John Richardson

    9890 William and Mary Chinoiserie Silver Beaker

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    An early English antique silver beaker of plain tapering design with simple foot wires. Dating from the late 1600’s. Compact size. Charmingly decorated with a band of hand chased decoration of birds and foliage in the Chinese style known as “chinoiserie”. To the front there is a hand engraved prick dot design containing “F.S” and the date 1693. Excellent patina and hand beaten finish. Contains 160 ml. Weight 74 grams, 2.3 troy ounces. Height 8.1 cm. Diameter 7.2cm. London 1692. Maker John Richardson, a prominent cup and tankard maker known for chinoiserie silver. Sterling silver.

  • 1692

    John Cruttall

    10355 William and Mary Antique Silver Mug

    £3,350

    A charming piece of chinoiserie silver. A rare early antique silver tankard of straight sided form with bands of reed to the top and a simple strap handle. Small size. The hand engraved decoration has a naive oriental scene incorporating Chinese people and exotic birds. To the front is a vacant cartouche with intertwined foliage. Contains 160ml. Weight 280g, 9 troy oz. Height 8.8cm. Diameter 7.4cm (top). London 1692. Maker John Cruttall. Sterling silver.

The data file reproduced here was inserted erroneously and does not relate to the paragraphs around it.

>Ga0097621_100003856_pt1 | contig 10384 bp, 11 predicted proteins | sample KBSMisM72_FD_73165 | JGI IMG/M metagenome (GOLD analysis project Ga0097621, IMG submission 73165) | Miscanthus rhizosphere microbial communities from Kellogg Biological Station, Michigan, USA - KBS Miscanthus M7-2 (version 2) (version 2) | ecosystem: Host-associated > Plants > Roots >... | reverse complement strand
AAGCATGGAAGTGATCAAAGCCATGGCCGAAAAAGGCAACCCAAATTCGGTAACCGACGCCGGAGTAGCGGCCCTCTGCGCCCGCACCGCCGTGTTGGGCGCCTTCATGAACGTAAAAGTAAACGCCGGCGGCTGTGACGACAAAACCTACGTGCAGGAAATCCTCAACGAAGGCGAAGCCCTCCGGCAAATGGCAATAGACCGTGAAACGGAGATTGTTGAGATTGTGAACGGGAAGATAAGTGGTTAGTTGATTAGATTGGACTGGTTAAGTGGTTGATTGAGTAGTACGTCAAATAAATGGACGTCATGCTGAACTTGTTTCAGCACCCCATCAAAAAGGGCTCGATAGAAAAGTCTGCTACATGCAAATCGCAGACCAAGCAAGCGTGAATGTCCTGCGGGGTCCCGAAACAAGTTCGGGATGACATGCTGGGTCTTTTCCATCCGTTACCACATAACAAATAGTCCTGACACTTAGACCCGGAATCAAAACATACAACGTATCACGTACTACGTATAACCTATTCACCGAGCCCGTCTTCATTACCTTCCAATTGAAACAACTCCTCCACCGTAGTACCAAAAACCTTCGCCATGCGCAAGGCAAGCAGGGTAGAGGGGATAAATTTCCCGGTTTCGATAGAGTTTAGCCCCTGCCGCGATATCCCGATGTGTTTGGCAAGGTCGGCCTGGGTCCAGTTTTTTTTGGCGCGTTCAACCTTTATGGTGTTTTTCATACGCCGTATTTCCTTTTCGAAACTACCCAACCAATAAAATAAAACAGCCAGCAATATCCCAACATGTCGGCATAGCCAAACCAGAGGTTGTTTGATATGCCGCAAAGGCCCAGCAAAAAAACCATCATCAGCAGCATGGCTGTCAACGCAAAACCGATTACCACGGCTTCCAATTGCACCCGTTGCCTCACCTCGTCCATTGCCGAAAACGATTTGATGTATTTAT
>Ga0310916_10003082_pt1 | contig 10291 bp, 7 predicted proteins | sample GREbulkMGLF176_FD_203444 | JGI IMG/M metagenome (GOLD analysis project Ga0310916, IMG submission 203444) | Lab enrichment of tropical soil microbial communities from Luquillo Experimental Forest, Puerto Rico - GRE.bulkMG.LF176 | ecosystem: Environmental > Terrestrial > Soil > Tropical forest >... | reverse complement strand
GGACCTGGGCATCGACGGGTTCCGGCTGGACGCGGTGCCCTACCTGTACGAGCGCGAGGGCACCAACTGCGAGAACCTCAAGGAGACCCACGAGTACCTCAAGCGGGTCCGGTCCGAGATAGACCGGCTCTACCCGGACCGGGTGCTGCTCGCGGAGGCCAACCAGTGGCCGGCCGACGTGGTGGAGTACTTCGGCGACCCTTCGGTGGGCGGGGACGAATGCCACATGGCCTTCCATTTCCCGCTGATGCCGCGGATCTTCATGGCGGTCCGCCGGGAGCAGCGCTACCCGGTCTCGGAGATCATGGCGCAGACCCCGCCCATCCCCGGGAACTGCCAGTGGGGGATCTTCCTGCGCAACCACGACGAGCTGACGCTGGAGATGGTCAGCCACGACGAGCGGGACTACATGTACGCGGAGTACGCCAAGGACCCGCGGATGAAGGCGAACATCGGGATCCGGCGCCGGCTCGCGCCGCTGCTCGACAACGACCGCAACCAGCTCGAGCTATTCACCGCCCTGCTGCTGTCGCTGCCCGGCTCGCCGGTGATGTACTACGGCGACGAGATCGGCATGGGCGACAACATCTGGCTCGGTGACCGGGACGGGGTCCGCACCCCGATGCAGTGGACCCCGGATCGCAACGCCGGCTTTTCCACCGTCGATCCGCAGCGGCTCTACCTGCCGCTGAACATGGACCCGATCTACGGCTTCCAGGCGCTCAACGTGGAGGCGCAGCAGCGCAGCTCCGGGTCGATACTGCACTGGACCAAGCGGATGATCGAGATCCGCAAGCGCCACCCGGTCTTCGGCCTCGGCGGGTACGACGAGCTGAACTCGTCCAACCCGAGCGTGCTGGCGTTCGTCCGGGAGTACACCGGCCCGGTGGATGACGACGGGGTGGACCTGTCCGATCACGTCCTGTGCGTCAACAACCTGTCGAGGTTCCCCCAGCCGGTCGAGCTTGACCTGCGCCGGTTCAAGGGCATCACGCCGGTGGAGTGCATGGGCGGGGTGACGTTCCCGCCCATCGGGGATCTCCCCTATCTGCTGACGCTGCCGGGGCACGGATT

• 1693

    George Manjoy

    9539 William & Mary Antique Silver Miniature Mug

    £2,350

    A delightful little collector’s piece. This rare miniature (or toy) mug is an exact copy of a full size original. Of globular form it has a reeded and incised neck, and double scroll handle. This style was only made for a short period at the end of the 17th century and is the earliest type of mug you are likely to come across. The body is engraved with an exotic bird and leafy branches. Weight 14 grams, less than 1/2 troy ounce. Height 3.5cm. Spread 4.9cm. London 1693. Maker George Manjoy, a specialist toy maker.

  • 1694

    John Cory

    9987 William & Mary Antique Silver Childs Mug

    £3,350

    A charming little early English silver mug of plain form. Charming small size and suitable for a child/christening mug. The body is raised from sheet and has a simple strap handle and an incised, reeded neck. This is the earliest type of mug. Engraved to the underside are owner’s initials and the date “1695”. Contains 140 ml. Weight 60 grams, 1.9 troy ounces. Height 6.5cm, 7cm to top of handle. Diameter 5cm. Mark “I.C” in a shield with a pellet below. Possibly John Cory. London 1694. Sterling silver.